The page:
Improving the Transparency and Performance of the Conditional Cash Transfer program
Project: Guarding the Integrity of the Conditional Cash Transfer Program for the Philippines
Sector: Governance, Social Protection
Executing Agency: Concerned Citizens of Abra for Good Government (CCAGG)
Grant Amount: $800,000
Closing Date: March 2018
Frame and Challenge
In the Philippines, nearly two fifths of workers are either self-employed or unpaid family workers. The Philippines’ service sector remains the main source of employment, and provided nearly 70% of new jobs at the outset of this CCT-oriented Grant. In 2008, the Philippines’ Department of Social Welfare and Development (DSWD) began to implement a new Conditional Cash Transfer (CCT) initiative to improve the education and health outcomes of poor households. Entitled the Pantawid Pamilyang Pilipino Program (4Ps), this Bank-supported initiative grew from covering 6,000 households in 2008 to four million in 2014. The 4Ps was designed to include partnerships with CSOs and activities which involved beneficiary communities. CSO and community involvement was reflected in CSO participation in national and municipal advisory committees, independent groups’ role in performing checks of CCT performance, and official established grievance mechanisms.
However, these activities failed to adequately empower communities to monitor the 4P and provide feedback to local health and education boards and the DSWD. In the Northern Luzon region, CSOs usually have limited knowledge and skills to develop and apply social accountability tools to monitor beneficiary experiences and feedback to the DSW. Family Development Sessions (FDSs), community-based platforms for sharing information on the 4Ps and collecting community feedback, also face serious weaknesses. More specifically, parent leaders participating in the FDSs lack the necessary skills to mobilize communities, engage with local governments and service providers, and develop action plans to improve public services.
The Concerned Citizens of Abra for Good Government (CCAGG), an NGO active in the social accountability arena in the for the last 25 years, was awarded a GPSA grant to support CSOs and FDSs in Northern Luzon developing and applying SA tools to improve the 4Ps, and share lessons enabling replication of good practices across the country.
This will be done by implementing three components that are geared towards:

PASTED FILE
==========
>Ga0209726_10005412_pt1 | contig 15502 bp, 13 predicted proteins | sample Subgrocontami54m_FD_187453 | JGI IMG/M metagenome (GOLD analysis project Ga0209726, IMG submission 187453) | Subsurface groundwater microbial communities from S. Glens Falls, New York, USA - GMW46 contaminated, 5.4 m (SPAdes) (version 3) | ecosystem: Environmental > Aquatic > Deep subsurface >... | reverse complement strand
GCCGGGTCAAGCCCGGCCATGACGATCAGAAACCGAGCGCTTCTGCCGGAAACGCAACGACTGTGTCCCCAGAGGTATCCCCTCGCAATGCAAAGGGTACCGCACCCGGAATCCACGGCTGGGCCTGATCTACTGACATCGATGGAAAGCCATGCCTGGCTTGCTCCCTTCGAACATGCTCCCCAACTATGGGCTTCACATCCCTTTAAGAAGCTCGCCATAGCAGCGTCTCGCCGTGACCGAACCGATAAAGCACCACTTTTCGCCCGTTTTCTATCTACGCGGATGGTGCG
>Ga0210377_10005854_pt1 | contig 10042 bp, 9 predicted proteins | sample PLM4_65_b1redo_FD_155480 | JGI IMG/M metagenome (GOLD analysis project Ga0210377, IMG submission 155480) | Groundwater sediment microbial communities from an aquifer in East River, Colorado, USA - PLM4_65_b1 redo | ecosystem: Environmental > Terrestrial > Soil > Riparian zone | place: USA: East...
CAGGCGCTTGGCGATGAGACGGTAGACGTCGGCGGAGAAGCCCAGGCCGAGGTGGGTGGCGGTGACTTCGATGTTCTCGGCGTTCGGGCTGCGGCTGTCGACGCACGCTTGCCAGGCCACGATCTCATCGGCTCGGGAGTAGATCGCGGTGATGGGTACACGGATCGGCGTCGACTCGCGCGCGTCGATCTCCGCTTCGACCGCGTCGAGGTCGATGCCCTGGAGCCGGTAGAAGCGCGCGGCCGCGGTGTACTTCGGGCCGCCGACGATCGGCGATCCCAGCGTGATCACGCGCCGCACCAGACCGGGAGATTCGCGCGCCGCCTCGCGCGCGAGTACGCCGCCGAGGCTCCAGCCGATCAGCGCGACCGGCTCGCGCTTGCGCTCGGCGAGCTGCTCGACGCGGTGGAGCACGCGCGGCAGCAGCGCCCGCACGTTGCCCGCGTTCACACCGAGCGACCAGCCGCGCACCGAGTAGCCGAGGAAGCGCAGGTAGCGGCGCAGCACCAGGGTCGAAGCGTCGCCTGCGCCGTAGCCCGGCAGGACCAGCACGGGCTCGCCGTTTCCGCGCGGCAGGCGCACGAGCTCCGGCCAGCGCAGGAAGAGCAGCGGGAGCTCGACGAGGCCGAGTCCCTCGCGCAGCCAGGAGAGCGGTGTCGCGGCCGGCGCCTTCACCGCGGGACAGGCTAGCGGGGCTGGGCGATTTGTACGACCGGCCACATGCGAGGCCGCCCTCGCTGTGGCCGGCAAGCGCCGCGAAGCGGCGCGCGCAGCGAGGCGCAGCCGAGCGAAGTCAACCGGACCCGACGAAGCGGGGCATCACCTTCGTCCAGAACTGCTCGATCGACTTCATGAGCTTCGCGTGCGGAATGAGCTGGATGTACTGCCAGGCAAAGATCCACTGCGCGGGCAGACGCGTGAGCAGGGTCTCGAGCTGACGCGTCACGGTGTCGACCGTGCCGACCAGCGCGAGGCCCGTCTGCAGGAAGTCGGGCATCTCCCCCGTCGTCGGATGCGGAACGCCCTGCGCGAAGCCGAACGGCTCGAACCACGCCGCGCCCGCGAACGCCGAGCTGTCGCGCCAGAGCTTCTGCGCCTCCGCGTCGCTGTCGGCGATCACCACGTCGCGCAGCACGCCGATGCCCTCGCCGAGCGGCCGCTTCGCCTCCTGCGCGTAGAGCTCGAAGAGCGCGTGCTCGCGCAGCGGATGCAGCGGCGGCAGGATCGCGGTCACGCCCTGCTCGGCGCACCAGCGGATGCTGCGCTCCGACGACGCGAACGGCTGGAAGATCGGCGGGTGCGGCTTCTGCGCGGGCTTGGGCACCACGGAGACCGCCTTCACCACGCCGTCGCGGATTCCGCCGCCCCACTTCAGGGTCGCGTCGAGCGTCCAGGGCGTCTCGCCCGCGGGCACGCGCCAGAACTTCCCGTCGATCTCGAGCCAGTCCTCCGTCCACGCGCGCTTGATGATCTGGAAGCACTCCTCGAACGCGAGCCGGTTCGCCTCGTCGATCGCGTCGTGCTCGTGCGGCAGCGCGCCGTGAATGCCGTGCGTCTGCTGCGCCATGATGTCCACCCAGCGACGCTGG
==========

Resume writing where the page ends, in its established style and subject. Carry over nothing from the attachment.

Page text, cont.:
- tracking funds and monitoring CCT programs to ensure transparency;
- empowering citizens to use social accountability mechanisms and participate in district-level meetings with local authorities;
- strengthening the capacity of CSOs to organize and form a coalition that is active in the CCT program; and
- collect and curate knowledge to improve project design and share lessons learned.
The components will strengthen the integrity of the CCT Program through trusted partnerships at the community level.
Improvements in CSO and citizen feedback were expected to improve the 4Ps and services for poor households in project areas. Key milestones and results include:
- Locally signed social contracts have led to positive engagement and increased trust between citizens and local governments, who now feel more responsible for properly implementing the CCT.
- Service delivery has improved:Exorbitant collection of school fees has stopped and medicines are being distributed more effectively.
- Trained Parent Leaders assist CCT beneficiaries in complying with program conditions, positively affecting how they value their personal health and education.
- The Community Scorecard tool has been adopted as a regular feature of CCT implementation in other regions of the country.
Takeaways throughout and as a result of the 2013-2018 project include:
- The design of this grant benefitted from the lessons learned from CCAGG’s work in the use of Memorandums of Understanding (MoUs) as an instrument to structure and help guide engagement with local authorities.
- Adaptive learning took place as monitoring tools such as TPMs and BMs were revised and improved based on feedback from LCSOs and Parent Leaders received throughout the Project.
- “Batch” 2 and batch 3 LGUs (Local Government Units) benefitted from scheduled discussion and workshopping with batch 1 LGUs, who enjoyed Project benefits first and could provide insight on proper monitoring and documentation.